Hydration Series - Hydration Cheat Sheet

We love to make things easier for our athletes and clients through education and resources, but we also love to make sure it’s individualized  too.


With that in mind, we tried to put together a steps and a cheat sheet for you to plan out your hydration strategies and show you the steps involved.


Before reading further, make sure you use these tools to figure out your sweat rate and hydration needs:



Once you have these all set, figure out what your sport, competition or training looks like:


Are you a high intensity athlete for short distances and times?


Think your strength sport athletes (powerlifting, strongman, Olympic Weightlifting) or your powerful output then rest athletes (baseball, softball, etc).


Are you a hybrid athlete with tons of repeated high power outputs?


Think about explosive athletes over a couple hours of a game (football, basketball, soccer, lacrosse, volleyball).


Are you a steady state endurance athlete who has low to moderate output for long periods?


These are your cyclists, runners, swimmers or tactical athletes during selection periods, who go for hours during training and events.


Then look below and figure out how long your training or competition takes, what you should drink and how much of it!


Hydration - Cheat sheet


Training / Game / Event

What to Drink

How Much Per Hour

<1 Hours

Plain water (assuming you were hydrated going into it)

1-1.5L / hour

32-48oz / hour

(1 – 1.5 Nalgene sized bottle)

1-2 Hours




1-1.5L / hour water (32-48oz)


400-650mg sodium/L (32oz)


2+ Hours

OR Salty sweaters

OR Hot weather

OR Very High Intensity Training/Competition




1-1.5L/Hour water (32-48oz)


650-1100mg sodium/L (32oz)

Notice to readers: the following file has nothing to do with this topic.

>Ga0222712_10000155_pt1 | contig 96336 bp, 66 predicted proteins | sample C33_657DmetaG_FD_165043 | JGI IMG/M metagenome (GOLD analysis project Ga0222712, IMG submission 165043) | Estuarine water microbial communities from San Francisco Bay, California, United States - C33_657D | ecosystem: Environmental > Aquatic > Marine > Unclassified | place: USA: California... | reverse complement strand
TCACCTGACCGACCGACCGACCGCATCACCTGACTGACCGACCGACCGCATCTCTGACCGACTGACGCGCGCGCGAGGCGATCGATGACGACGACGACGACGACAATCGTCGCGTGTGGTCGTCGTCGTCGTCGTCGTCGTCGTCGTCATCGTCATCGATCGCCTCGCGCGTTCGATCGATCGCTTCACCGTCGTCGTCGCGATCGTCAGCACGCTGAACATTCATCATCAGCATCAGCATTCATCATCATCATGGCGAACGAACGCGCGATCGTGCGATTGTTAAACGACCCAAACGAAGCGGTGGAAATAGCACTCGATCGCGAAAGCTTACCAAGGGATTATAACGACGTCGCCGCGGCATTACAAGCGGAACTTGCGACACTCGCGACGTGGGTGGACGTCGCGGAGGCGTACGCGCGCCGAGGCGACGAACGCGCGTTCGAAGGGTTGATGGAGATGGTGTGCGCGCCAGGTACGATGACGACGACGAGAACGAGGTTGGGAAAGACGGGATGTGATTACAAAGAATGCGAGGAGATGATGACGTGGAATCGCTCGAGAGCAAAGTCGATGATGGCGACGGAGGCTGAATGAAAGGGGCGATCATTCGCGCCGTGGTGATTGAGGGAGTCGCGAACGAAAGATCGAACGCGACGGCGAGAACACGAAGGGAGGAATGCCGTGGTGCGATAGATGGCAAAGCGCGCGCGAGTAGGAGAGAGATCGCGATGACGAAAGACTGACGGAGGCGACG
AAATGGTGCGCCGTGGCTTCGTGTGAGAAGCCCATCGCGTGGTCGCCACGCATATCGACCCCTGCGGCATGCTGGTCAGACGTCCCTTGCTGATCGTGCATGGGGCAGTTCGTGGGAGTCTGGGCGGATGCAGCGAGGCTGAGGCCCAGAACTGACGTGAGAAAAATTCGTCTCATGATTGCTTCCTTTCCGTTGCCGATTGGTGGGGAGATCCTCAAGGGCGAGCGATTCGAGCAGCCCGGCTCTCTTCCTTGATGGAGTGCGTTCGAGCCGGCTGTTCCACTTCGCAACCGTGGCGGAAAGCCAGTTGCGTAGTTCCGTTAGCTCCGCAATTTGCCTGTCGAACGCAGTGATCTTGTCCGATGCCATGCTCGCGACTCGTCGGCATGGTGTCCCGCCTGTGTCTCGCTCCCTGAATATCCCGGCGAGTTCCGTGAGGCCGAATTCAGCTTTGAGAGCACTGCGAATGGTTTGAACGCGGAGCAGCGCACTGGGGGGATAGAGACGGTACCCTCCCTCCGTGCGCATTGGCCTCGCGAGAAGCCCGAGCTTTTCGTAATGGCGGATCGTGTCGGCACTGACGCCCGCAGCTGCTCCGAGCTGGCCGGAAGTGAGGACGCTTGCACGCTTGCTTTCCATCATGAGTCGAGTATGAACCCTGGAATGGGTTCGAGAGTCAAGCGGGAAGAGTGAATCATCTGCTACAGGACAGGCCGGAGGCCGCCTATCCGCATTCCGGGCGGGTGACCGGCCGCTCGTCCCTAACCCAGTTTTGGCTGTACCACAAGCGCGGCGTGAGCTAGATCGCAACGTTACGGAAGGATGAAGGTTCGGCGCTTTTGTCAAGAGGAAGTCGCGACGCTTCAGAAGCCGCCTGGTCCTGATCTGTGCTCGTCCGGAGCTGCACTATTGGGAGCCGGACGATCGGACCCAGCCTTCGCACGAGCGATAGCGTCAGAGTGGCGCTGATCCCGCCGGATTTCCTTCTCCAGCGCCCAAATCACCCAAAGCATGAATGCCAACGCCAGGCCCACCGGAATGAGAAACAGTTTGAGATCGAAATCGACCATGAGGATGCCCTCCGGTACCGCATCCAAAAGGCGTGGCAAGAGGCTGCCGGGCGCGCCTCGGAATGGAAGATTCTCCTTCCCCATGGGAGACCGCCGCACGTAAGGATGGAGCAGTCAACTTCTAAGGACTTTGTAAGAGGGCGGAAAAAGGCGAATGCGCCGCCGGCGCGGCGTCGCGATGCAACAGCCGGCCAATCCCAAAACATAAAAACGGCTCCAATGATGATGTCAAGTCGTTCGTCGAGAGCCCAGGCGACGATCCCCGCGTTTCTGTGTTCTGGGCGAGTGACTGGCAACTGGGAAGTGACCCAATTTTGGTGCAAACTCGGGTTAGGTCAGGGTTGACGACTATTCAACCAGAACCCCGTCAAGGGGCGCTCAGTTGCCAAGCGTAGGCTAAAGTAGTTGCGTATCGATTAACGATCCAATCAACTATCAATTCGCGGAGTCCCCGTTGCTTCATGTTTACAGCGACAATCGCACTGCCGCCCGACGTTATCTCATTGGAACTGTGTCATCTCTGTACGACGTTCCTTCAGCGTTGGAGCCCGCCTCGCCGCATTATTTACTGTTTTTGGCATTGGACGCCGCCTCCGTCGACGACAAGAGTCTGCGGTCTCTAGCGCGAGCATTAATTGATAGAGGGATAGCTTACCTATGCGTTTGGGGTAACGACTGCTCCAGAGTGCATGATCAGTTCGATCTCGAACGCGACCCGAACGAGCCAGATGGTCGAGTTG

How do I add the sodium?


Like we talked about in our article Sodium & Optimal Performance, it is imperative to have the correct balance and use of sodium. For some shorter duration athletes, as you can see on the table, just hydrating with water and dietary salt will be enough.


For some of the longer duration events and athletes, they’ll need to consume products with sodium in it. So how do they do this?


Some people will lean on sports drinks for energy. If you reference the table, you can see that people competing 1-2 hours and need approximately 400-650mg of sodium, this can be a good option.


Most of the major products available (Gatorade and Powerade here in America) have approximately that amount in a 32oz (1 Liter) bottle. Remember that they also provide some carbohydrates too, as they goal of these isotonic drinks is to be the supply both energy and hydration at the same time, the tonicity should be about equal with our blood volume too.


Sports Drink example:

Powerade Zero – 510mg Sodium / 1L (32oz)

Gatorade Thirst Quencher – 440mg / 1 L (32oz) – but this also comes with 55g of sugar, so for the calorie conscious it may not be the best option


Homemade hydration drinks are also a great way to get around the issue of low sodium and make sure you can reduce sugar while saving money. The recipe yields 32oz of drink and gives approximately 1,000mg of sodium:



1/4 tsp. salt

1/4 cup pomegranate juice

1/4 cup lemon juice

1 1/2 cups unsweetened coconut water

2 cups cold water


Optional: if you’re used to Gatorade or other products, we recommend a sweetener (stevia for lower calorie, honey or sugar to taste for high calorie needs). Depending on how much you need, you can also add more salt.


Directions: All ingredients should be added to a pitcher or bowl and whisked.


There are also Hypotonic powders, tablets and other products you can add to your drink. These are higher in sodium and able to be absorbed faster due to its lower volume than our blood stream. The only con is that it has minimal energy to help with fueling needs of the athlete. 


Powder Examples:

Tailwind – 2 scoops added to 32oz of water – 661mg of sodium

Drip Drop – 2 single serve stick – 660mg of sodium


These products are also great for hot environments or salty sweaters to add to their water sources during competitions where they are going to be going for 1-2 hours. This will allow them to hit both their fluid and sodium needs. The big recommendation here is to make sure you are also fueling for energy needs, so bars, gu's, gels, etc should be used to contribute calories. 


Wrapping it all up

This is a great way to figure out your basic needs and how to meet them for your training, sport or event, but we definitely recommend you speak with one of our dietitians or coaches to make sure you are getting what you need.

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